I claim to be among the legions of literary-minded anti-poverty bloggers, and yet we’re more than halfway through national poetry month without a single poem from me. For shame. Today I remedy that.
My younger daughter Charlotte is nine months old, and I recently revived a tradition that I began when my older daughter, Merrie, now five, was also less than a year old: I read Charlotte poetry every evening as she falls asleep in her crib, which usually takes at least 15 or 20 minutes a night, sometimes much longer. Often I read from “A Child’s Anthology of Poetry,” which isn’t full of particularly childish poetry, so I find it quite tolerable.
One of my favorites from that collection, which I must have read at least a hundred times to my older daughter, and which I re-read last night for the first time in several years, is “Those Winter Sundays,” by Robert Hayden. I checked Hayden’s bio online today, confirming what comes through so powerfully in the poem — the terrible heartbreak and poverty of Hayden’s childhood.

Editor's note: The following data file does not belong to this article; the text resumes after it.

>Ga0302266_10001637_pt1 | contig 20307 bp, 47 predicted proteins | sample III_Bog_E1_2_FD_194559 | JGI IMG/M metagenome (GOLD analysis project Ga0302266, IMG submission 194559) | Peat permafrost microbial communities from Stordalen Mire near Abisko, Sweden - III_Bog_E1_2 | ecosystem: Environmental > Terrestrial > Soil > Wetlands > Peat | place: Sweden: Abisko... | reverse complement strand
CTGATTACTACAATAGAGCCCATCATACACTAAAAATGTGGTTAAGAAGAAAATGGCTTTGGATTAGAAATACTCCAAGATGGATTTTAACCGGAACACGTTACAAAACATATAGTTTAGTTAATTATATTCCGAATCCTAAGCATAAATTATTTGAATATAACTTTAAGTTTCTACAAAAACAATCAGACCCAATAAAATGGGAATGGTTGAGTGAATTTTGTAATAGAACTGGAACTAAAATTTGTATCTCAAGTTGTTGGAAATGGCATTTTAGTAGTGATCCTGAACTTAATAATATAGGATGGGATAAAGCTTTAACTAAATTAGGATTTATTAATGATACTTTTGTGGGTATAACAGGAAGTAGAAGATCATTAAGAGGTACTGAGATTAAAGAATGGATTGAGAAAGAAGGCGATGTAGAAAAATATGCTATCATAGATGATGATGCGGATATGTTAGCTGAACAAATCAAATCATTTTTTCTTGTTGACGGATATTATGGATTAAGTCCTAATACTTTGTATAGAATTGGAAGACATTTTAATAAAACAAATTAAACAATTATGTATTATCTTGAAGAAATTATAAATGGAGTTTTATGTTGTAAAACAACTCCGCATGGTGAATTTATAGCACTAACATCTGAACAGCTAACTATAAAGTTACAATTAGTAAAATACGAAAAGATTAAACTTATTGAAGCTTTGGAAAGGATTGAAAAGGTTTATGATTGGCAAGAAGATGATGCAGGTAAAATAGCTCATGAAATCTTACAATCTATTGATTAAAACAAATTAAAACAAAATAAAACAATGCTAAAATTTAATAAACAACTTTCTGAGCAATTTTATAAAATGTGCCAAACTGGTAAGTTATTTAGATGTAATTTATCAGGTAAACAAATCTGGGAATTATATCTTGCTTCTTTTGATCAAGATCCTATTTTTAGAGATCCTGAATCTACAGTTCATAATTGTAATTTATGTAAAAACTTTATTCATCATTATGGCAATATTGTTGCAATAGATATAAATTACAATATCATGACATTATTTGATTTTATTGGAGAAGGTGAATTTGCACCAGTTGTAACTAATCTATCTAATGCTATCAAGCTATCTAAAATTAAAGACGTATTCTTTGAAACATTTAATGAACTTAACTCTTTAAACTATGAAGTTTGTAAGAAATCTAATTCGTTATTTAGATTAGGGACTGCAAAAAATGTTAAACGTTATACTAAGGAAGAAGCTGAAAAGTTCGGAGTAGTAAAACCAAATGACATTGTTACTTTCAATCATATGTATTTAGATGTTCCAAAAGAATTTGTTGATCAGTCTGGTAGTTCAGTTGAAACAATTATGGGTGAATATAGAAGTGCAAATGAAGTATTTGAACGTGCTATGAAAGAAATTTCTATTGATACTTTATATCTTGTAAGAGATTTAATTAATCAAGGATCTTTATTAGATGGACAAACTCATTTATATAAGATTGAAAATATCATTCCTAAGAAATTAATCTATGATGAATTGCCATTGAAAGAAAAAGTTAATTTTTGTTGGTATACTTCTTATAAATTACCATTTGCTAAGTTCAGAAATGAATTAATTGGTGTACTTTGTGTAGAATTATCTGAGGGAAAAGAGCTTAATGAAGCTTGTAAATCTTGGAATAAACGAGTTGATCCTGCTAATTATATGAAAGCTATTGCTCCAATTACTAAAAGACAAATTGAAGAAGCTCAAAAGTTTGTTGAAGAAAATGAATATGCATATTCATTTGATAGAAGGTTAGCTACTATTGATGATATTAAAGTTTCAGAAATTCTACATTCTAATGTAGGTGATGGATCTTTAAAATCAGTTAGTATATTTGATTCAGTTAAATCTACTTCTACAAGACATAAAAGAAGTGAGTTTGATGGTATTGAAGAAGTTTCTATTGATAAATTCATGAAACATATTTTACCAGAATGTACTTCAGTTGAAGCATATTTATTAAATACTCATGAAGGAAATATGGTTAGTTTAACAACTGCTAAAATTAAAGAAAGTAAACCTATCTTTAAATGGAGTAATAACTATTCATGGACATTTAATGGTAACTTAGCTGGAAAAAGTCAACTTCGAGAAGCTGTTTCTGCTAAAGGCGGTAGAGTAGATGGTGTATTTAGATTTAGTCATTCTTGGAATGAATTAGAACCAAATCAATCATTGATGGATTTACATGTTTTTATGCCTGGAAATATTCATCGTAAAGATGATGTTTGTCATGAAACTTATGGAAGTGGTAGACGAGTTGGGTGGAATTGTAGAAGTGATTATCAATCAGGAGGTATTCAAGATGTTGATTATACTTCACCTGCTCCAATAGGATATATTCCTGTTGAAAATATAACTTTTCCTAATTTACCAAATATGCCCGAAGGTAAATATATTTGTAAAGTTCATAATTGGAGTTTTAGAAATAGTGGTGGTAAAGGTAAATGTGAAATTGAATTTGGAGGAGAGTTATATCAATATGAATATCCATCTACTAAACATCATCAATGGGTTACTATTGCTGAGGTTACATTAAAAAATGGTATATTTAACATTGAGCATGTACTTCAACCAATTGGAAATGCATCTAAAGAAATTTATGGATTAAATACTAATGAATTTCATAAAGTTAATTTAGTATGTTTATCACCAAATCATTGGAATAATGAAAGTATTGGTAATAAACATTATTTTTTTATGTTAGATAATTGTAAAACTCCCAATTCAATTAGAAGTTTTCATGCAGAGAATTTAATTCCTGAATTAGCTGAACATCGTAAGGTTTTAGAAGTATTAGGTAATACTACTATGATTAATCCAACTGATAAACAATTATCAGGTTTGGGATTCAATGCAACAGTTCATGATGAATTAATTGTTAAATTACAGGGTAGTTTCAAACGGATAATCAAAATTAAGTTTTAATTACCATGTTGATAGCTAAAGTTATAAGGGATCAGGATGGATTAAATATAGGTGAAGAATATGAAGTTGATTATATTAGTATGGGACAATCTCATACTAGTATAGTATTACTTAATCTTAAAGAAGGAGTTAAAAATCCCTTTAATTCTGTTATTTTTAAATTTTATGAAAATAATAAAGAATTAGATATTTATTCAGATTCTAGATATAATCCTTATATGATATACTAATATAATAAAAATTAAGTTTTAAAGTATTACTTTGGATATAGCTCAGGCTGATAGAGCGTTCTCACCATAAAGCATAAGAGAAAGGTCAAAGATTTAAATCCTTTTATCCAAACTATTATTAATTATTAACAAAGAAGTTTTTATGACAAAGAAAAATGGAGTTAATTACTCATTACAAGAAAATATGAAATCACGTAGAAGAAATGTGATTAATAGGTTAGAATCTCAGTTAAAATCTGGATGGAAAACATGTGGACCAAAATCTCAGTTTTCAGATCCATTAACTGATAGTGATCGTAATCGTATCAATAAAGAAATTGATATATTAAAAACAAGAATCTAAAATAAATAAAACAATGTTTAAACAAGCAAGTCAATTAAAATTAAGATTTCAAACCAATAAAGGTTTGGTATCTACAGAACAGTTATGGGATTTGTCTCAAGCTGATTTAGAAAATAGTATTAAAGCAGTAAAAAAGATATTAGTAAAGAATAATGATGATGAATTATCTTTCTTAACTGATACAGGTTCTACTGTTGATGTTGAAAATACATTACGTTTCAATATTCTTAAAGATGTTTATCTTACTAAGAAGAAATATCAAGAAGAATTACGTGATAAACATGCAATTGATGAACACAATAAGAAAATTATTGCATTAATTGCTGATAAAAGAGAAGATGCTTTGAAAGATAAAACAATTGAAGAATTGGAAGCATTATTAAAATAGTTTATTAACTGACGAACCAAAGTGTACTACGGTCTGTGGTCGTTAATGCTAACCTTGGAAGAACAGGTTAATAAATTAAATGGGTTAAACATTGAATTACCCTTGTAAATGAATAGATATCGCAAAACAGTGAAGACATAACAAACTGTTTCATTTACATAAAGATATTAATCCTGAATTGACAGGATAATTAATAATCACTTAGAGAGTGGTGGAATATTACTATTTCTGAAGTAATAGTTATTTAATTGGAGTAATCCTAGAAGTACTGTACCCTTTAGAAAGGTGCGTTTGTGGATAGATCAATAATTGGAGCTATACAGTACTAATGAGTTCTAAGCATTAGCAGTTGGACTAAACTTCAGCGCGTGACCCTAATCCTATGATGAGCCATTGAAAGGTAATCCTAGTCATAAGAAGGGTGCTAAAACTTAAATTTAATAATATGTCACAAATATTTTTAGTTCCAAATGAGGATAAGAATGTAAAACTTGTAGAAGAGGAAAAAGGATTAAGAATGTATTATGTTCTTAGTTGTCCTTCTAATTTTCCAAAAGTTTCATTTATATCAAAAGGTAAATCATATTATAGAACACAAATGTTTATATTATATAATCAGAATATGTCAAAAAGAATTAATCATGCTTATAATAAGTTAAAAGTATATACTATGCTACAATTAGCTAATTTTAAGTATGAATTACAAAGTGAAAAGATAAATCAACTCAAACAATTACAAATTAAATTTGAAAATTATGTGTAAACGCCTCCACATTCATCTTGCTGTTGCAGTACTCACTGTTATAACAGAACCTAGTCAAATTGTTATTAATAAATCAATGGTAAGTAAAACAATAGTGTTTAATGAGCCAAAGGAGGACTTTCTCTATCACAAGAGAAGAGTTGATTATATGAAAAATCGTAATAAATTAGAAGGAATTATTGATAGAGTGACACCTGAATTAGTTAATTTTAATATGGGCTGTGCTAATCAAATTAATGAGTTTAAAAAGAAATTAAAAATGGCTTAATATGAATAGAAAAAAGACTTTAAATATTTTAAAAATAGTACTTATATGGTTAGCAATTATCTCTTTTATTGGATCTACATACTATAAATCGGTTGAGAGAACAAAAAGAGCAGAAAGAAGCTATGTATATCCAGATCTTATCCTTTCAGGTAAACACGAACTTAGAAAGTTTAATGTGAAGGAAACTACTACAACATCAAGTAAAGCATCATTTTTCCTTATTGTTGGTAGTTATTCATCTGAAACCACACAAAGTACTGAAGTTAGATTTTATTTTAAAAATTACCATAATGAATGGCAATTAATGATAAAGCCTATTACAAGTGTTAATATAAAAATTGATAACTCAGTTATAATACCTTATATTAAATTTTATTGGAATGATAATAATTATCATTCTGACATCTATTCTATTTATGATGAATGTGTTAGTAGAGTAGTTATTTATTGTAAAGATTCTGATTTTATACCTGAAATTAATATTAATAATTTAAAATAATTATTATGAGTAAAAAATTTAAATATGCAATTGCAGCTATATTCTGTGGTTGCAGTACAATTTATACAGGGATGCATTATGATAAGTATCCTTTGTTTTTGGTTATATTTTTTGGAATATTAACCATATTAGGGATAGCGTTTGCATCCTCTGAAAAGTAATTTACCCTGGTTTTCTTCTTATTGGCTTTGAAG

Sundays too my father got up early
and put his clothes on in the blueblack cold,
then with cracked hands that ached
from labor in the weekday weather made
banked fires blaze. No one ever thanked him.
I’d wake and hear the cold splintering, breaking.
When the rooms were warm, he’d call,
and slowly I would rise and dress,
fearing the chronic angers of that house,
speaking indifferently to him,
who had driven out the cold
and polished my good shoes as well.
What did I know, what did I know
of love’s austere and lonely offices?
One of the great last lines; that vaguely difficult-to-conjure word, offices, somehow conveys the tone of failure and regret just perfectly.
That poem alone says much more than a hundred posts on poverty. Does that mean I can take the next six months off?